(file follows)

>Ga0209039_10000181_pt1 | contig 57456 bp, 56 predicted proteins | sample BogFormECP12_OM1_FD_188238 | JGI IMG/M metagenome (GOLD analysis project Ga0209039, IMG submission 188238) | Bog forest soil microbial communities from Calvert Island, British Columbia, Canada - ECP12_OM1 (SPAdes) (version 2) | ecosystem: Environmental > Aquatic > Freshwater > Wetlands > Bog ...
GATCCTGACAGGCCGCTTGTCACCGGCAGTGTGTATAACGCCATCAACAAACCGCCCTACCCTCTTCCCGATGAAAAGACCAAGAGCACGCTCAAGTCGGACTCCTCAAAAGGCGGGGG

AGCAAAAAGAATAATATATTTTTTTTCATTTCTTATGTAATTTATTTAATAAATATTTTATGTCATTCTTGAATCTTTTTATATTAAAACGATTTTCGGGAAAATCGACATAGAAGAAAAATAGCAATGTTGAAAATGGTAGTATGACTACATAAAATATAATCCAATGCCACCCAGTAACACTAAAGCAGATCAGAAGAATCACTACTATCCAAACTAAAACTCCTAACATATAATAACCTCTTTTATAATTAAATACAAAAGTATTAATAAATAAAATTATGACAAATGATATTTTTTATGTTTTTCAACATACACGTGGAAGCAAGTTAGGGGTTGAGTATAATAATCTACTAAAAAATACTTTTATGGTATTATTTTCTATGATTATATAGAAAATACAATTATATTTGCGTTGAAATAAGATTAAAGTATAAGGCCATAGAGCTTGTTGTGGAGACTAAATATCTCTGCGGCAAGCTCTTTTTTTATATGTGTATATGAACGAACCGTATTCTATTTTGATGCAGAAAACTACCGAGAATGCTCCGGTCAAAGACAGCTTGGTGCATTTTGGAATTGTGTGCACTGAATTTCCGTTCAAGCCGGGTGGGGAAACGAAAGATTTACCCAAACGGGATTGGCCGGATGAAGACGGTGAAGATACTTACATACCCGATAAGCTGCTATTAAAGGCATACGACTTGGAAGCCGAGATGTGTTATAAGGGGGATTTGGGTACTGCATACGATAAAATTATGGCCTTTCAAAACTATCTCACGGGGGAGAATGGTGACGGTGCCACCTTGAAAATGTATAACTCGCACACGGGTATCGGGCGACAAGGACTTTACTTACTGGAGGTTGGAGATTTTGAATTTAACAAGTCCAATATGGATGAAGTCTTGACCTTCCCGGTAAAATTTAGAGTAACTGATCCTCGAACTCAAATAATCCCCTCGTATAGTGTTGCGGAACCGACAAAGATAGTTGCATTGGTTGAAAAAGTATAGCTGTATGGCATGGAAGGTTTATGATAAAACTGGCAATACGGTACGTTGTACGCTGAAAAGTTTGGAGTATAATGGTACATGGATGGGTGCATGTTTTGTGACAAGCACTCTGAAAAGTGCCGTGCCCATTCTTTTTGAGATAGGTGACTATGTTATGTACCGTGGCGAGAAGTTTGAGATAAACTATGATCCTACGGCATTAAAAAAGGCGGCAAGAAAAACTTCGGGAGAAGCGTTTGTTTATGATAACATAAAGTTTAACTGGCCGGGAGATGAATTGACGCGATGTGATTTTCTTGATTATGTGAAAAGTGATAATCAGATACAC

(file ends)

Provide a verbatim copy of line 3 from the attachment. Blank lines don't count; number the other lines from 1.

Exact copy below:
AGCAAAAAGAATAATATATTTTTTTTCATTTCTTATGTAATTTATTTAATAAATATTTTATGTCATTCTTGAATCTTTTTATATTAAAACGATTTTCGGGAAAATCGACATAGAAGAAAAATAGCAATGTTGAAAATGGTAGTATGACTACATAAAATATAATCCAATGCCACCCAGTAACACTAAAGCAGATCAGAAGAATCACTACTATCCAAACTAAAACTCCTAACATATAATAACCTCTTTTATAATTAAATACAAAAGTATTAATAAATAAAATTATGACAAATGATATTTTTTATGTTTTTCAACATACACGTGGAAGCAAGTTAGGGGTTGAGTATAATAATCTACTAAAAAATACTTTTATGGTATTATTTTCTATGATTATATAGAAAATACAATTATATTTGCGTTGAAATAAGATTAAAGTATAAGGCCATAGAGCTTGTTGTGGAGACTAAATATCTCTGCGGCAAGCTCTTTTTTTATATGTGTATATGAACGAACCGTATTCTATTTTGATGCAGAAAACTACCGAGAATGCTCCGGTCAAAGACAGCTTGGTGCATTTTGGAATTGTGTGCACTGAATTTCCGTTCAAGCCGGGTGGGGAAACGAAAGATTTACCCAAACGGGATTGGCCGGATGAAGACGGTGAAGATACTTACATACCCGATAAGCTGCTATTAAAGGCATACGACTTGGAAGCCGAGATGTGTTATAAGGGGGATTTGGGTACTGCATACGATAAAATTATGGCCTTTCAAAACTATCTCACGGGGGAGAATGGTGACGGTGCCACCTTGAAAATGTATAACTCGCACACGGGTATCGGGCGACAAGGACTTTACTTACTGGAGGTTGGAGATTTTGAATTTAACAAGTCCAATATGGATGAAGTCTTGACCTTCCCGGTAAAATTTAGAGTAACTGATCCTCGAACTCAAATAATCCCCTCGTATAGTGTTGCGGAACCGACAAAGATAGTTGCATTGGTTGAAAAAGTATAGCTGTATGGCATGGAAGGTTTATGATAAAACTGGCAATACGGTACGTTGTACGCTGAAAAGTTTGGAGTATAATGGTACATGGATGGGTGCATGTTTTGTGACAAGCACTCTGAAAAGTGCCGTGCCCATTCTTTTTGAGATAGGTGACTATGTTATGTACCGTGGCGAGAAGTTTGAGATAAACTATGATCCTACGGCATTAAAAAAGGCGGCAAGAAAAACTTCGGGAGAAGCGTTTGTTTATGATAACATAAAGTTTAACTGGCCGGGAGATGAATTGACGCGATGTGATTTTCTTGATTATGTGAAAAGTGATAATCAGATACAC